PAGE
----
At Lloyd’s, each syndicate (supported by capital providers known as Members) has a team of underwriters, who through their training and experience, are able to set appropriate terms for policies as required by brokers’ clients.

Each syndicate has a different “flavour” of business underwritten; in all, Lloyd’s houses some 90 syndicates which enables the market to offer an unrivalled concentration of specialist underwriting expertise and talent.

A Lloyd's syndicate is the underwriting operation of a Lloyd's managing agent some of which are quoted on the LSE. Each syndicate (which has a number allotted to it for identification purposes) has a designated location in the Lloyd's Underwriting Room called a "box" where the underwriters are seated ready to receive business from brokers who come to the Room to try and obtain cover for their clients. Syndicates have their own capital requirement set by Lloyd's related to the type and amount of premium income written. Members supporting chosen syndicates provide the capital to support the syndicate known as "Funds at Lloyd's". There are 90 syndicates at Lloyd's, writing different classes of business. Each syndicate has an annual Premium Income Limit (i.e. a total amount of premium they can accept, as agreed by Lloyd's) . Members of Lloyd's take an annual share of their chosen syndicate's Premium Income Limit and put up Funds at Lloyd's in proportion. A Member's share on a syndicate is called capacity. A syndicate's result will be profitable when premium received plus investment income exceeds claims and reserves for claims. Syndicates account on an annual basis and where supported by Hampden on a three years of account basis. A syndicate is to all intents and purposes the insurer but in actual fact it is the members of the syndicate who are the true insurers and risk takers.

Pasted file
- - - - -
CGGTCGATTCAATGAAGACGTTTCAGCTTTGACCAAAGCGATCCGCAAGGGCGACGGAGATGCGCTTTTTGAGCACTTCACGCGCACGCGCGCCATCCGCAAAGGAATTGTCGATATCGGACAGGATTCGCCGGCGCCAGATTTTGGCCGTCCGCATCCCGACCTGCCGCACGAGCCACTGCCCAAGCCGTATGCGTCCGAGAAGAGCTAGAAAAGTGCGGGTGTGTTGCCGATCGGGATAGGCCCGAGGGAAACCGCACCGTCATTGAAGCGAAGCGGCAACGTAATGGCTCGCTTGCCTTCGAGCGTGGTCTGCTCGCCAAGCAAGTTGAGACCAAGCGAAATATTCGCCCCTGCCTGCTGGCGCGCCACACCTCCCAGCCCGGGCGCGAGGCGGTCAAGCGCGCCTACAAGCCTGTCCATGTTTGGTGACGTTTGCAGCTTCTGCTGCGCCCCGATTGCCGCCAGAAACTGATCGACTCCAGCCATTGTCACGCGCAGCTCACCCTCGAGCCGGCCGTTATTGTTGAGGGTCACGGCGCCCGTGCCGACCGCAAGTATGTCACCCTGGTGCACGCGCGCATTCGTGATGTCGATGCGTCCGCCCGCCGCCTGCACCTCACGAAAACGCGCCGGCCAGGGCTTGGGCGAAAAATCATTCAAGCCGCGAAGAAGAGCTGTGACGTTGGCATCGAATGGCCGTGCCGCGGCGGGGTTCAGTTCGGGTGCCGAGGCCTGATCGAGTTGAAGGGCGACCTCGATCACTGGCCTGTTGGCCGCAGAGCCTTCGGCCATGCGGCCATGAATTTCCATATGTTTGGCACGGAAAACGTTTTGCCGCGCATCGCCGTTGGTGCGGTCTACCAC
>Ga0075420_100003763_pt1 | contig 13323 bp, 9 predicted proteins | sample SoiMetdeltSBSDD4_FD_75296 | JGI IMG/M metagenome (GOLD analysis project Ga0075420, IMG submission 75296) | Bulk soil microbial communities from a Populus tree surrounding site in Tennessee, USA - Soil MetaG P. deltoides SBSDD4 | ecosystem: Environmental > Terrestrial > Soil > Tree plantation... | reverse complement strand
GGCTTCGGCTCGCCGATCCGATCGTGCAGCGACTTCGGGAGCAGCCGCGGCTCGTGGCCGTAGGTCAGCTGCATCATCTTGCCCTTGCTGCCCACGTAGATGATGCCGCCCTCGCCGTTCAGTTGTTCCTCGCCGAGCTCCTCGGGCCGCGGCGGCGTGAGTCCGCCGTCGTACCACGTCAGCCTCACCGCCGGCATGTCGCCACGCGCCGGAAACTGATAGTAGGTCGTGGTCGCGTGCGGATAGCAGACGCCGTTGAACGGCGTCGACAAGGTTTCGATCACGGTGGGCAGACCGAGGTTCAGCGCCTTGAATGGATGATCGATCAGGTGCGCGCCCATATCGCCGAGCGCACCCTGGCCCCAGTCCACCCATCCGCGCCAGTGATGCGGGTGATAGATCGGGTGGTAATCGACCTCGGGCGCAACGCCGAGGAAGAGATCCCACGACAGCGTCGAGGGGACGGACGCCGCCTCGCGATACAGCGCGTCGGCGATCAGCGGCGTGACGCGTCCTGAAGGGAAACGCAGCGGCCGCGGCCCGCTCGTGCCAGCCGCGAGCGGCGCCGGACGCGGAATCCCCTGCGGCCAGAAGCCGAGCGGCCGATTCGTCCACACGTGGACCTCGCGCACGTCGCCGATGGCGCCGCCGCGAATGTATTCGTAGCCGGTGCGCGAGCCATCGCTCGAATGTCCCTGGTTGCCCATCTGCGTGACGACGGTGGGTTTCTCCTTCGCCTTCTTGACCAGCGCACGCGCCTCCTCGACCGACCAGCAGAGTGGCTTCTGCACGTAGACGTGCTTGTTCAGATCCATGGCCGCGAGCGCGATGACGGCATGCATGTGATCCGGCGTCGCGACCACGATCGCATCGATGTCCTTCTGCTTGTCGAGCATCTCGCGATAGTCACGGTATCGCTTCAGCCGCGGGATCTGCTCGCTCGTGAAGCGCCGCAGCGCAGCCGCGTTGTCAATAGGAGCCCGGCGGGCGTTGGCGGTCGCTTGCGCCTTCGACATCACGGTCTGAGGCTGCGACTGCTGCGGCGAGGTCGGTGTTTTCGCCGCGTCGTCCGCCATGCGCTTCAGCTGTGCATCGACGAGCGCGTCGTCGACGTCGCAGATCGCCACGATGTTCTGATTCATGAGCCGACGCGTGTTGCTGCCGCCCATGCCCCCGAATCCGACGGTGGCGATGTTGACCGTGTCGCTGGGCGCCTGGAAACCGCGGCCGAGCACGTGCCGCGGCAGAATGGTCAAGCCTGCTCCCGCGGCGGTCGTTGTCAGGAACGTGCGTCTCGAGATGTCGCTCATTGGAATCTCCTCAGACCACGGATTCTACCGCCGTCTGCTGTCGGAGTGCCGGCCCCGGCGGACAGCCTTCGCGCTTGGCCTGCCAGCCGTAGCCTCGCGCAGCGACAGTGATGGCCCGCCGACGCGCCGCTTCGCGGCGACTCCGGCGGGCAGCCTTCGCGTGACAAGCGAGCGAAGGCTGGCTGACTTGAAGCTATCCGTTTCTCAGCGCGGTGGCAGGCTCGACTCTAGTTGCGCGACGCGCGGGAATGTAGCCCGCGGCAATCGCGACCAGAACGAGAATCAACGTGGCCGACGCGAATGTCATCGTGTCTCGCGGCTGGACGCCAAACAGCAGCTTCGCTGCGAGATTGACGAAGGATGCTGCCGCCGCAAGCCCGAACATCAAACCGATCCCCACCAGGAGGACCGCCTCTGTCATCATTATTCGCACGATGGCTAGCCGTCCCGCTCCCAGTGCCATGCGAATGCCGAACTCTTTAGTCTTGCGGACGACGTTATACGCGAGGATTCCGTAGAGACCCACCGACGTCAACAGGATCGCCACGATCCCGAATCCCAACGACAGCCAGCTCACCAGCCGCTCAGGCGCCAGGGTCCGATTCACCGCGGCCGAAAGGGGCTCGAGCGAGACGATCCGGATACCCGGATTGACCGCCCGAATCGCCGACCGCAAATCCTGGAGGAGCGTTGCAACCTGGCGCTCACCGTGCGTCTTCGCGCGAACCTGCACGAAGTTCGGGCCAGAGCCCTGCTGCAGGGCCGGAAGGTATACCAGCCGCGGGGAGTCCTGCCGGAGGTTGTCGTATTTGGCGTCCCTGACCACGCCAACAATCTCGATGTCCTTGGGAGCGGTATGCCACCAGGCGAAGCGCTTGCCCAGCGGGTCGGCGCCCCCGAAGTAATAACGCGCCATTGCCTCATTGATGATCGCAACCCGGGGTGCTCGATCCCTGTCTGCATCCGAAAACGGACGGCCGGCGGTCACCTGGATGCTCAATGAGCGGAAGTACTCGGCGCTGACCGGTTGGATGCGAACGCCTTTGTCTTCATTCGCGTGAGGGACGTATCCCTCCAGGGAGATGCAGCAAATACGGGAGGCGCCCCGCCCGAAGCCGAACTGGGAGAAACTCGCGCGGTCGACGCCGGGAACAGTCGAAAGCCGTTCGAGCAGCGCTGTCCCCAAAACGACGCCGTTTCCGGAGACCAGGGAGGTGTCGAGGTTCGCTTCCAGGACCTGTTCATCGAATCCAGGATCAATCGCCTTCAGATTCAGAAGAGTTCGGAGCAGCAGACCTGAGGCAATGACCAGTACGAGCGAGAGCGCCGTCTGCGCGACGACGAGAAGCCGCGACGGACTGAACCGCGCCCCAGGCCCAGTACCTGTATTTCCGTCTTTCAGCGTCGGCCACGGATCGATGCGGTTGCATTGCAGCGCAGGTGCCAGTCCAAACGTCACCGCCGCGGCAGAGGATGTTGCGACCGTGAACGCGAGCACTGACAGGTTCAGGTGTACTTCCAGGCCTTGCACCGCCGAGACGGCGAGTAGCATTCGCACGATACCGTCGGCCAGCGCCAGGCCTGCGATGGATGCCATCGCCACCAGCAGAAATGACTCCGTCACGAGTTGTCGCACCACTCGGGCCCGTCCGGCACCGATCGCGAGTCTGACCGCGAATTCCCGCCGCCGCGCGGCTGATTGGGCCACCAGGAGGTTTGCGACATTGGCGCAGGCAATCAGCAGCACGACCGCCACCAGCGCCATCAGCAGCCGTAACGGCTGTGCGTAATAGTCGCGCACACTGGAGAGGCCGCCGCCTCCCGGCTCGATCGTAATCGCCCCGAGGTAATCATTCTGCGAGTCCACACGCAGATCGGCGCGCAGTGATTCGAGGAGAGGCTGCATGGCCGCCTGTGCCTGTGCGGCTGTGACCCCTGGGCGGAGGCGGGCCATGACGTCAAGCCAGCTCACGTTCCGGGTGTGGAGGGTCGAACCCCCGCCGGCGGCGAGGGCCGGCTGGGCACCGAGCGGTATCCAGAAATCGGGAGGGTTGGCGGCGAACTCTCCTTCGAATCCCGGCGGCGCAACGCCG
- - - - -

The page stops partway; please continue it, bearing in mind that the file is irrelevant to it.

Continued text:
A Member's share of the capacity on a Lloyd's syndicate is designated as "freehold" if it comes with ownership rights for the Member. The majority of the capacity provided by Hampden's clients is on long-established syndicates at Lloyd's and tends to be freehold and in these cases the Member has "security of tenure" and rights to ownership of their share of the capacity which enables the Member to achieve value by being able to realise value through the Lloyd's capacity auctions. The value of the capacity owned by the Member can be significant but can fluctuate depending upon supply and demand. The Lloyd's capacity auctions also enable existing Members to acquire more capacity on syndicates with freehold capacity. New Members can either construct a portfolio of chosen freehold and leasehold syndicate capacity or delegate the portfolio construction to Hampden Underwriting Research's MAPA .